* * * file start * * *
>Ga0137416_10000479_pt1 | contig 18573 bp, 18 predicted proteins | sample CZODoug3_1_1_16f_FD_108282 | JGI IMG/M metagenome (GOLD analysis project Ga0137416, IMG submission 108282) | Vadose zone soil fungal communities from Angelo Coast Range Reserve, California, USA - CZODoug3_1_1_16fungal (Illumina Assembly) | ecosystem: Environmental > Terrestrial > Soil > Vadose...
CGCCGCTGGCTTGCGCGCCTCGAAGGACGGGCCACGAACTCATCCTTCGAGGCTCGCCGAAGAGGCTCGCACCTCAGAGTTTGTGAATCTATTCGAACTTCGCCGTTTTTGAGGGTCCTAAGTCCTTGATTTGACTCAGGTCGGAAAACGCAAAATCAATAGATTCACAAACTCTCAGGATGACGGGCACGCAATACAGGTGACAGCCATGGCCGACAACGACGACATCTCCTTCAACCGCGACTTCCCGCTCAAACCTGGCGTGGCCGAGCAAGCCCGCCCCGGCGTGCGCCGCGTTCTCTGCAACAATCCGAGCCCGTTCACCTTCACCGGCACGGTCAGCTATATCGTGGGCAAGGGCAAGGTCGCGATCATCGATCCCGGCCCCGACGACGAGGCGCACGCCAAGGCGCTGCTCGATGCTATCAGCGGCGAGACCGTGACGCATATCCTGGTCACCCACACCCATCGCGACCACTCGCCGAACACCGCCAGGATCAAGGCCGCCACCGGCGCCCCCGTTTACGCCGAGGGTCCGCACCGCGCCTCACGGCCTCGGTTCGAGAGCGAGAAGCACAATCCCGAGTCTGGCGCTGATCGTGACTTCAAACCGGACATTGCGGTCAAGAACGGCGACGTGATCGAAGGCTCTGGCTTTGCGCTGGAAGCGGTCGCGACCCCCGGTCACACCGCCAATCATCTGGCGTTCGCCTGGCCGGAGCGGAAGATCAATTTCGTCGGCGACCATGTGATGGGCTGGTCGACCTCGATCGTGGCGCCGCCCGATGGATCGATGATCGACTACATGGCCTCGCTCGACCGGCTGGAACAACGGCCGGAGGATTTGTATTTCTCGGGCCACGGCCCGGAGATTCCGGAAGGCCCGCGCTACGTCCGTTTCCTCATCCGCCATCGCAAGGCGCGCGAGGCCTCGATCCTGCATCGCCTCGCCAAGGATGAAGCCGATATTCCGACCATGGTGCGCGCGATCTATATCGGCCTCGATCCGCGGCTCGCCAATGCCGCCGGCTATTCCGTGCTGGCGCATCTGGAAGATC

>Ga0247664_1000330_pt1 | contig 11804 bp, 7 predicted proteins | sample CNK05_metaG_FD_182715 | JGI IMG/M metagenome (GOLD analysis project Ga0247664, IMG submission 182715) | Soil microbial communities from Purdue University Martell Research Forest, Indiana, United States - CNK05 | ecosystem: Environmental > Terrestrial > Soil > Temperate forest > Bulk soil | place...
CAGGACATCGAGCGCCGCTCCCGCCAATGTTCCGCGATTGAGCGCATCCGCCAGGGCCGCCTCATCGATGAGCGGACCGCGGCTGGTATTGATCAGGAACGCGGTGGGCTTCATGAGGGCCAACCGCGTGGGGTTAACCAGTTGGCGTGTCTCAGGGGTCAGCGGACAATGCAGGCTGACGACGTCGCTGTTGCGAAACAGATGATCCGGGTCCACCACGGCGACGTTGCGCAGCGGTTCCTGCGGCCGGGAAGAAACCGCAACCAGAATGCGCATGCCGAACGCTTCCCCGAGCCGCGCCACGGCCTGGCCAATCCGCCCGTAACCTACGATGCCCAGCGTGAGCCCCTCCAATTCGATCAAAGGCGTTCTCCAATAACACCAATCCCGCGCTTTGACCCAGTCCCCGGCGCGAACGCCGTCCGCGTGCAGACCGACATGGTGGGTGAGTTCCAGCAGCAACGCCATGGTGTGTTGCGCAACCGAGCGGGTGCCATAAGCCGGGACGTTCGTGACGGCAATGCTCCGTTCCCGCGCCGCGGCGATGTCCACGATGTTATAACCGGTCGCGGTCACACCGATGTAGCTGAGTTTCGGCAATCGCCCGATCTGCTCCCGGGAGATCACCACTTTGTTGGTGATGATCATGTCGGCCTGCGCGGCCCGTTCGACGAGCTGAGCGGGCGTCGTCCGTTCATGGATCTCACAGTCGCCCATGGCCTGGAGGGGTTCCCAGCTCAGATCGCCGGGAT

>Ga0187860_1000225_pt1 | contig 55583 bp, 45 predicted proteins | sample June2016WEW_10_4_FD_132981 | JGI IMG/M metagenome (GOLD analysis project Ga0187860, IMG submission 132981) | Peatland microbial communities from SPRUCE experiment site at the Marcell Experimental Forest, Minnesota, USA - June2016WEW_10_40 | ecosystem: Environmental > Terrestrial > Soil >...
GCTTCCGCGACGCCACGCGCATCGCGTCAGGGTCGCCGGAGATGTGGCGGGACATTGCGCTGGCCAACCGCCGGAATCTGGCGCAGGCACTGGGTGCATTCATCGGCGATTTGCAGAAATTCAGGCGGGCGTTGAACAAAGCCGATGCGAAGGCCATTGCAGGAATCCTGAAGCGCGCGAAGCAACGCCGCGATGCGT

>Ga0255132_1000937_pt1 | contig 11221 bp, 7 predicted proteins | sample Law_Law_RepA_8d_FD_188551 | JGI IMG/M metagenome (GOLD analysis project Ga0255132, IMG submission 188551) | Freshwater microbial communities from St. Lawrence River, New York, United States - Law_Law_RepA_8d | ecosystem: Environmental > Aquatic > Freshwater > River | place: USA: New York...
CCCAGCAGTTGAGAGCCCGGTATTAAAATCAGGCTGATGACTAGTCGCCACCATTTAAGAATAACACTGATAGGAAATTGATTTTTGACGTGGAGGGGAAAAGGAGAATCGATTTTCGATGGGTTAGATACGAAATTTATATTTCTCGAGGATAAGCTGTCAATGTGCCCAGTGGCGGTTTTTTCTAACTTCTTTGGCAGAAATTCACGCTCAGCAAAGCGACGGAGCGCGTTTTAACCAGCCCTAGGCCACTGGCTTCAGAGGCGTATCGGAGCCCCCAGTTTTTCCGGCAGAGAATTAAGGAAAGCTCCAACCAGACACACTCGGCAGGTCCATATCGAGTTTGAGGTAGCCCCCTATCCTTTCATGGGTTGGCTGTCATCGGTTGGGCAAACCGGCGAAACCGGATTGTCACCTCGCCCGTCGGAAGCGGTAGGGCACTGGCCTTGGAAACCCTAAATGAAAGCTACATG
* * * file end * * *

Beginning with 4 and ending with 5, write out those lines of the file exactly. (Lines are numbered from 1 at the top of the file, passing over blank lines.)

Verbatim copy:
CAGGACATCGAGCGCCGCTCCCGCCAATGTTCCGCGATTGAGCGCATCCGCCAGGGCCGCCTCATCGATGAGCGGACCGCGGCTGGTATTGATCAGGAACGCGGTGGGCTTCATGAGGGCCAACCGCGTGGGGTTAACCAGTTGGCGTGTCTCAGGGGTCAGCGGACAATGCAGGCTGACGACGTCGCTGTTGCGAAACAGATGATCCGGGTCCACCACGGCGACGTTGCGCAGCGGTTCCTGCGGCCGGGAAGAAACCGCAACCAGAATGCGCATGCCGAACGCTTCCCCGAGCCGCGCCACGGCCTGGCCAATCCGCCCGTAACCTACGATGCCCAGCGTGAGCCCCTCCAATTCGATCAAAGGCGTTCTCCAATAACACCAATCCCGCGCTTTGACCCAGTCCCCGGCGCGAACGCCGTCCGCGTGCAGACCGACATGGTGGGTGAGTTCCAGCAGCAACGCCATGGTGTGTTGCGCAACCGAGCGGGTGCCATAAGCCGGGACGTTCGTGACGGCAATGCTCCGTTCCCGCGCCGCGGCGATGTCCACGATGTTATAACCGGTCGCGGTCACACCGATGTAGCTGAGTTTCGGCAATCGCCCGATCTGCTCCCGGGAGATCACCACTTTGTTGGTGATGATCATGTCGGCCTGCGCGGCCCGTTCGACGAGCTGAGCGGGCGTCGTCCGTTCATGGATCTCACAGTCGCCCATGGCCTGGAGGGGTTCCCAGCTCAGATCGCCGGGAT

>Ga0187860_1000225_pt1 | contig 55583 bp, 45 predicted proteins | sample June2016WEW_10_4_FD_132981 | JGI IMG/M metagenome (GOLD analysis project Ga0187860, IMG submission 132981) | Peatland microbial communities from SPRUCE experiment site at the Marcell Experimental Forest, Minnesota, USA - June2016WEW_10_40 | ecosystem: Environmental > Terrestrial > Soil >...